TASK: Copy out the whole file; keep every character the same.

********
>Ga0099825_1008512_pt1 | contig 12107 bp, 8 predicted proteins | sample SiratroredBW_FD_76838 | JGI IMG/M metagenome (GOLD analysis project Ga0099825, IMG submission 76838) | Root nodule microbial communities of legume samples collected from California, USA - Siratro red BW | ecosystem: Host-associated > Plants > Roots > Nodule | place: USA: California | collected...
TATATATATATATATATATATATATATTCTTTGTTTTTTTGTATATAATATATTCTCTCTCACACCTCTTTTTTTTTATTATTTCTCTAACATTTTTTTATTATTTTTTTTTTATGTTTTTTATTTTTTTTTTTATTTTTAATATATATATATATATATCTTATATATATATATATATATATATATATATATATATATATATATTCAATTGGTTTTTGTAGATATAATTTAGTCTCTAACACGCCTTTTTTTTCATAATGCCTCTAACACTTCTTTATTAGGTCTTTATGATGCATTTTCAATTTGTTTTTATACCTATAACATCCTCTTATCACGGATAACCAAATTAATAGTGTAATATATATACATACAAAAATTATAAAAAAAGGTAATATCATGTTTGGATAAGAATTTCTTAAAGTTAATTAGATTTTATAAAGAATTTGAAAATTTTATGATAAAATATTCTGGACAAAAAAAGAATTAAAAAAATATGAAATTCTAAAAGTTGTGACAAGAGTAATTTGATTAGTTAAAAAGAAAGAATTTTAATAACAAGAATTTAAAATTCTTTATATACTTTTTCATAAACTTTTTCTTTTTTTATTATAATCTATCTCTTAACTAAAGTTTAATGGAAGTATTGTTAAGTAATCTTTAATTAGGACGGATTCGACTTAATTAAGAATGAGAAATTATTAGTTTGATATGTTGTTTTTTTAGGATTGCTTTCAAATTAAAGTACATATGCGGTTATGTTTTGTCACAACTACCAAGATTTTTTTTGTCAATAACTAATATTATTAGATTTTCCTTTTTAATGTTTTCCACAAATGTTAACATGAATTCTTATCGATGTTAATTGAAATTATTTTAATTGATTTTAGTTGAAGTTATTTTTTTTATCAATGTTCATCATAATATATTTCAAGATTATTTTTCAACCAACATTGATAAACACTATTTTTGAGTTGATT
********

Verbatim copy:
>Ga0099825_1008512_pt1 | contig 12107 bp, 8 predicted proteins | sample SiratroredBW_FD_76838 | JGI IMG/M metagenome (GOLD analysis project Ga0099825, IMG submission 76838) | Root nodule microbial communities of legume samples collected from California, USA - Siratro red BW | ecosystem: Host-associated > Plants > Roots > Nodule | place: USA: California | collected...
TATATATATATATATATATATATATATTCTTTGTTTTTTTGTATATAATATATTCTCTCTCACACCTCTTTTTTTTTATTATTTCTCTAACATTTTTTTATTATTTTTTTTTTATGTTTTTTATTTTTTTTTTTATTTTTAATATATATATATATATATCTTATATATATATATATATATATATATATATATATATATATATATTCAATTGGTTTTTGTAGATATAATTTAGTCTCTAACACGCCTTTTTTTTCATAATGCCTCTAACACTTCTTTATTAGGTCTTTATGATGCATTTTCAATTTGTTTTTATACCTATAACATCCTCTTATCACGGATAACCAAATTAATAGTGTAATATATATACATACAAAAATTATAAAAAAAGGTAATATCATGTTTGGATAAGAATTTCTTAAAGTTAATTAGATTTTATAAAGAATTTGAAAATTTTATGATAAAATATTCTGGACAAAAAAAGAATTAAAAAAATATGAAATTCTAAAAGTTGTGACAAGAGTAATTTGATTAGTTAAAAAGAAAGAATTTTAATAACAAGAATTTAAAATTCTTTATATACTTTTTCATAAACTTTTTCTTTTTTTATTATAATCTATCTCTTAACTAAAGTTTAATGGAAGTATTGTTAAGTAATCTTTAATTAGGACGGATTCGACTTAATTAAGAATGAGAAATTATTAGTTTGATATGTTGTTTTTTTAGGATTGCTTTCAAATTAAAGTACATATGCGGTTATGTTTTGTCACAACTACCAAGATTTTTTTTGTCAATAACTAATATTATTAGATTTTCCTTTTTAATGTTTTCCACAAATGTTAACATGAATTCTTATCGATGTTAATTGAAATTATTTTAATTGATTTTAGTTGAAGTTATTTTTTTTATCAATGTTCATCATAATATATTTCAAGATTATTTTTCAACCAACATTGATAAACACTATTTTTGAGTTGATT